Located in the heart of the Val de Salnés, in an area known as the home of Albariño grape, Lagar de Broullón bodega is surrounded by its 2.5 acre south-southwest facing vineyard that produces its signature wine.  Akin to wineries in Burgundy, the bodega is a 19th Century house, where several generations of the Pintos family have made wine with intelligence and car and have developed a family tradition for authentic artisan wines on a small scale. 

Only about 600 cases of fine Albariño are made each year and only 100 of those will reach the U.S. market.  Lagar de Broullón’s dedication to quality focuses on the vineyard and the grapes, which José Pintos believes is the most important element in wine.  Although the winery has modern a vinification system, Pintos tries to make his wines with as little intervention as possible.  He believes that his signature wine is steeped in tradition and through meticulous vineyard work, he tries to achieve the highest quality in his wine.

We believe that Pintos has achieved his goal.  His Lagar de Broullón is one of the finest wines in our portfolio.

* * * * *

Bodega Meis Otero, O’ Forrollo, Dena-Meaño (Pontevedra)
Bodeguero Artesano Fernando Meis Otero
O’ Forrollo Albariño 2010 Rías Baixas 13% 12/750ML $23.99 

O'Forrollo, one of the six Asociación de Bodegas Artesanas de Rías Baixas Albariños 
 brought in by The Spanish Artisan Wine Group - Gerry Dawes Selections.

Color & appearance: Deep green-gold, correct for Albariño.

Nose: Pears, lime, apricots, spices, minerals.

Palate: Lots of delicious fruit, including hints of pear, apricot, lime and spices, with a bracing acidity that balances the fruit.  The wine finishes long, compelling sense of minerality.

Bodeguero artesano Fernando Meis Otero is one of the younger members of the Asociación de Bodegas Artesanas, a group of 14 independent artisan wineries from the same area of Val do Salnés, the top subregion for Albariños from Rías Baixas.  Fernando Meis farms his own vineyards of 100% Albariño grapes and ferments his must using native yeasts.  

Fernando Meis Otero, O'Forrollo.
All Photos by Gerry Dawes©2012.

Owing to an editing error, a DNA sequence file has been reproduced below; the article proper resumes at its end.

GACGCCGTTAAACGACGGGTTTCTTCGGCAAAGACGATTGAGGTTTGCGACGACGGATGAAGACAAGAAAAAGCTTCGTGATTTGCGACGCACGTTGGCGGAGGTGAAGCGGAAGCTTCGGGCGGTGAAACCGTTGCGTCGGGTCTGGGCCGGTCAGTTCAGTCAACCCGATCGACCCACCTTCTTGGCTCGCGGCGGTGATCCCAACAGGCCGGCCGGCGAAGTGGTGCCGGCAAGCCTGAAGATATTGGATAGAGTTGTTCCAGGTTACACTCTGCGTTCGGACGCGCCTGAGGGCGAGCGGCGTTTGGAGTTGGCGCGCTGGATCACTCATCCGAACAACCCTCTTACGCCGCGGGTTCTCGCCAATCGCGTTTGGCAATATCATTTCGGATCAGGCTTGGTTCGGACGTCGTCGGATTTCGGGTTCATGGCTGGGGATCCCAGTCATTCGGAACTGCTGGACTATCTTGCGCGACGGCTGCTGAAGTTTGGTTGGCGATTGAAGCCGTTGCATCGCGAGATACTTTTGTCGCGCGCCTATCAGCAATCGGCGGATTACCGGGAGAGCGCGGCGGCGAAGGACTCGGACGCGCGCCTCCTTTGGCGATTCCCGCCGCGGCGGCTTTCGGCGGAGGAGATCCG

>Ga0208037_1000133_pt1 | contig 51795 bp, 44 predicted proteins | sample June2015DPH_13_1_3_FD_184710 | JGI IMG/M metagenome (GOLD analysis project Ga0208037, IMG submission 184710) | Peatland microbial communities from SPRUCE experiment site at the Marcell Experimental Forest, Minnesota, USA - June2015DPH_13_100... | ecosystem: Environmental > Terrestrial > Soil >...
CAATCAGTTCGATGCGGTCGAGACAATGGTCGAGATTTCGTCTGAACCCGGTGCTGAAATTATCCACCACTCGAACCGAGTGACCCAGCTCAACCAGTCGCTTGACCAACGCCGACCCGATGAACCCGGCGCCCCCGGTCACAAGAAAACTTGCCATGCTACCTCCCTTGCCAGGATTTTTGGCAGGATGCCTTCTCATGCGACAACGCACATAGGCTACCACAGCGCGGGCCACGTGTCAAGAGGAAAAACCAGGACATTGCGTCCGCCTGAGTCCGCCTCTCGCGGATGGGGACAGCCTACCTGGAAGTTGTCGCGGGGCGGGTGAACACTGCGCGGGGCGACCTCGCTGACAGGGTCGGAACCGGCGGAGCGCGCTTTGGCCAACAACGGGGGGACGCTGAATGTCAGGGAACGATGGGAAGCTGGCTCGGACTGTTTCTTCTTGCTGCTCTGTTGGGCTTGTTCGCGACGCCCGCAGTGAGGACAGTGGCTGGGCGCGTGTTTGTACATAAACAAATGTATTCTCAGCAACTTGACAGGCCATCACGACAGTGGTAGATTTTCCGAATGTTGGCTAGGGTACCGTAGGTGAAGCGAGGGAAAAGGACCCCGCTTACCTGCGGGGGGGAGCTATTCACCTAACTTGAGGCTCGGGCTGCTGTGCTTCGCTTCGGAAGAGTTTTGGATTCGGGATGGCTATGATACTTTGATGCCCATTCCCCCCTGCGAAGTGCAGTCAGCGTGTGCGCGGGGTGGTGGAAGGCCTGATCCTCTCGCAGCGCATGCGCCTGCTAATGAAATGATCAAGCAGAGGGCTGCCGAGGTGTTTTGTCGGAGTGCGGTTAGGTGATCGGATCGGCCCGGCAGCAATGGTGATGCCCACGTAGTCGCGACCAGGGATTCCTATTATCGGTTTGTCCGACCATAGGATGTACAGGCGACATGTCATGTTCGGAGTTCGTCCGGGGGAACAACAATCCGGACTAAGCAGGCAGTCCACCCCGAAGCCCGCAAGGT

At the beginning of the 1980s, Fernando Meis Álvarez, the current Fernando’s father, a vineyard owner in Dena (Meaño) decided to begin changing the mixed varieties of indigenous grapes growing in his vineyards for Albariño vines, a tough task, but with a single objective: to create the vineyard to provide grapes for his own estate-bottled Albariño.

Fernando Meis Álvarez thus took his first steps into the world of making Albariño and in 1990 he registered his bodega and his wine O Forrollo with the D.O. Rías Baixas.  His first harvest as an officially registered Rías Baixas bodega produced just over 250 cases of O Forrollo Albariño.

His son, Fernando Meis Otero, took over the direction of the winery in 2001.  During the past decade, Meis has adapted new technology, in viticulture as well as in the production in the winery, but never forgetting his roots and with one objective: to produce a Rías Baixas Albariño of excellent quality.

O Forrollo’s 1.5 hectares (3.7 acres) of vineyards are in the heart of the Val del Salnés (Dena –Meaño), an area which produces some of the best wines of the D.O. Rias Baixas.  85% of O Forrollo’s vines are in a single vineyard divided into four sub-parcels, the remaining 15% is in smaller plots.   

Albariño grapes, Meaño, Val do Salnés Rías Baixas (Galicia). 
Photograph by Gerry Dawes©2012.

The vines are trained on the typical Galician “parral” trellising system, supported on wires attached to granite posts that keep the vines and grapes horizontally suspended several feet above the ground, which allows circulation of air and helps prevent mildew and other related vine and grape diseases in this sometimes rainy climate.  The soil in the vineyards is sandy, shallow and low in acidity.

Albariño grapes growing on trellises, Val do Salnés, Rías Baixas (Galicia). 
Photo by Gerry Dawes©2012.

The region enjoys an Atlantic climate, which gets abundant rainfall, but enjoys many hours of sun as well.  Because of the proximity of the vineyards to the Atlantic Ocean, the mean temperature is temperature, though in summer temperatures often reach 86-90 degrees.

The vines are 100% Albariño, a sweet, small berry, native Galician grape.  All of O’ Forrolo’s grapes come from their own vineyards, so the harvests are limited and can vary, depending on the year, from 7000 liters (9000 bottles, 750 cases) to 10000 liters (14,000 bottles; 1166 cases). 

Meis says, “The harvesting of our grapes depends upon several factors that we consider indispensible for producing a wine of excellent quality:  The climate, taking into account all the environmental factors that can affect the maturation of the grapes; the degree of ripeness, taking very much into account the acid balance, which will dictate when we pick the grapes and is a vital element in the quality of the future wine.” 

* * * * *

Bodegas Rozas, Meaño (Pontevedra)

Bodeguero Artesano Manolo Dovalo

 Rozas Albariño 2010 13.5% 12/750ML $25.99